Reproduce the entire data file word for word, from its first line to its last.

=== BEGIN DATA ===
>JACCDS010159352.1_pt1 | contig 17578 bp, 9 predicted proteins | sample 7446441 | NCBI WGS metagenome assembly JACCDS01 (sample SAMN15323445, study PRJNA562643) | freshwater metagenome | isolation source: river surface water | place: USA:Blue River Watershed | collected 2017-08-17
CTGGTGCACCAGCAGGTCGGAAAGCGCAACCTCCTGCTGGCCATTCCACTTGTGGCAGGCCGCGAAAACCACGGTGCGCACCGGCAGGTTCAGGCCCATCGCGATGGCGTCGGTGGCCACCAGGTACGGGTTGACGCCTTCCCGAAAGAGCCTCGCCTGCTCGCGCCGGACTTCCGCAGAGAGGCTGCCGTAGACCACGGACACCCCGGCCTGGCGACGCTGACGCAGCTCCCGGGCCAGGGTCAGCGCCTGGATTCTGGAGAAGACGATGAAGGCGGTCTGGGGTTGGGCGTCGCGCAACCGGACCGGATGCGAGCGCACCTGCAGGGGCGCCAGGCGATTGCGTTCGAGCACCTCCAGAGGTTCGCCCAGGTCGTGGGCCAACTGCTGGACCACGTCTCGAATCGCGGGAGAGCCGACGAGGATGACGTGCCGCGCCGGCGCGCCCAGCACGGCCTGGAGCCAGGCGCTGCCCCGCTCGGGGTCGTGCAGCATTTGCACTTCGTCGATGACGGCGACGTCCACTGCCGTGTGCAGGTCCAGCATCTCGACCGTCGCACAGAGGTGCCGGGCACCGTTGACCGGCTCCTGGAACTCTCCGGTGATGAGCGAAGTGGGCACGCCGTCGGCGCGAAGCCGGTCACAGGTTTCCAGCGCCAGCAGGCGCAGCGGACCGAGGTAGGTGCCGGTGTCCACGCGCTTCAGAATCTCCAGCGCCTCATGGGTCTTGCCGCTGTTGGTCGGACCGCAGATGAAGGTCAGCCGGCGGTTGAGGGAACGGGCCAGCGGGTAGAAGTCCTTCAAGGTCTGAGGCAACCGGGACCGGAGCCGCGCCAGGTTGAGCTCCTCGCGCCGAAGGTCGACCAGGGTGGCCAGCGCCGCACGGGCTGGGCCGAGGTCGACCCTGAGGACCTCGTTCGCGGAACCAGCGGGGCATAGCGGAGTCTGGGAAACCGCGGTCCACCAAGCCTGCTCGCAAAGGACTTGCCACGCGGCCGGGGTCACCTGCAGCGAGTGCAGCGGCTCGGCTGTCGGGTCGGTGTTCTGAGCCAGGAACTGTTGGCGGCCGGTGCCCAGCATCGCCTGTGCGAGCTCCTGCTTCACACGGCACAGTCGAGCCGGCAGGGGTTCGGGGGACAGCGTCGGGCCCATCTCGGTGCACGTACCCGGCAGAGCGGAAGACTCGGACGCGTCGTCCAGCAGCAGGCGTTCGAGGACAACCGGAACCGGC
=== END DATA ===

>JACCDS010159352.1_pt1 | contig 17578 bp, 9 predicted proteins | sample 7446441 | NCBI WGS metagenome assembly JACCDS01 (sample SAMN15323445, study PRJNA562643) | freshwater metagenome | isolation source: river surface water | place: USA:Blue River Watershed | collected 2017-08-17
CTGGTGCACCAGCAGGTCGGAAAGCGCAACCTCCTGCTGGCCATTCCACTTGTGGCAGGCCGCGAAAACCACGGTGCGCACCGGCAGGTTCAGGCCCATCGCGATGGCGTCGGTGGCCACCAGGTACGGGTTGACGCCTTCCCGAAAGAGCCTCGCCTGCTCGCGCCGGACTTCCGCAGAGAGGCTGCCGTAGACCACGGACACCCCGGCCTGGCGACGCTGACGCAGCTCCCGGGCCAGGGTCAGCGCCTGGATTCTGGAGAAGACGATGAAGGCGGTCTGGGGTTGGGCGTCGCGCAACCGGACCGGATGCGAGCGCACCTGCAGGGGCGCCAGGCGATTGCGTTCGAGCACCTCCAGAGGTTCGCCCAGGTCGTGGGCCAACTGCTGGACCACGTCTCGAATCGCGGGAGAGCCGACGAGGATGACGTGCCGCGCCGGCGCGCCCAGCACGGCCTGGAGCCAGGCGCTGCCCCGCTCGGGGTCGTGCAGCATTTGCACTTCGTCGATGACGGCGACGTCCACTGCCGTGTGCAGGTCCAGCATCTCGACCGTCGCACAGAGGTGCCGGGCACCGTTGACCGGCTCCTGGAACTCTCCGGTGATGAGCGAAGTGGGCACGCCGTCGGCGCGAAGCCGGTCACAGGTTTCCAGCGCCAGCAGGCGCAGCGGACCGAGGTAGGTGCCGGTGTCCACGCGCTTCAGAATCTCCAGCGCCTCATGGGTCTTGCCGCTGTTGGTCGGACCGCAGATGAAGGTCAGCCGGCGGTTGAGGGAACGGGCCAGCGGGTAGAAGTCCTTCAAGGTCTGAGGCAACCGGGACCGGAGCCGCGCCAGGTTGAGCTCCTCGCGCCGAAGGTCGACCAGGGTGGCCAGCGCCGCACGGGCTGGGCCGAGGTCGACCCTGAGGACCTCGTTCGCGGAACCAGCGGGGCATAGCGGAGTCTGGGAAACCGCGGTCCACCAAGCCTGCTCGCAAAGGACTTGCCACGCGGCCGGGGTCACCTGCAGCGAGTGCAGCGGCTCGGCTGTCGGGTCGGTGTTCTGAGCCAGGAACTGTTGGCGGCCGGTGCCCAGCATCGCCTGTGCGAGCTCCTGCTTCACACGGCACAGTCGAGCCGGCAGGGGTTCGGGGGACAGCGTCGGGCCCATCTCGGTGCACGTACCCGGCAGAGCGGAAGACTCGGACGCGTCGTCCAGCAGCAGGCGTTCGAGGACAACCGGAACCGGC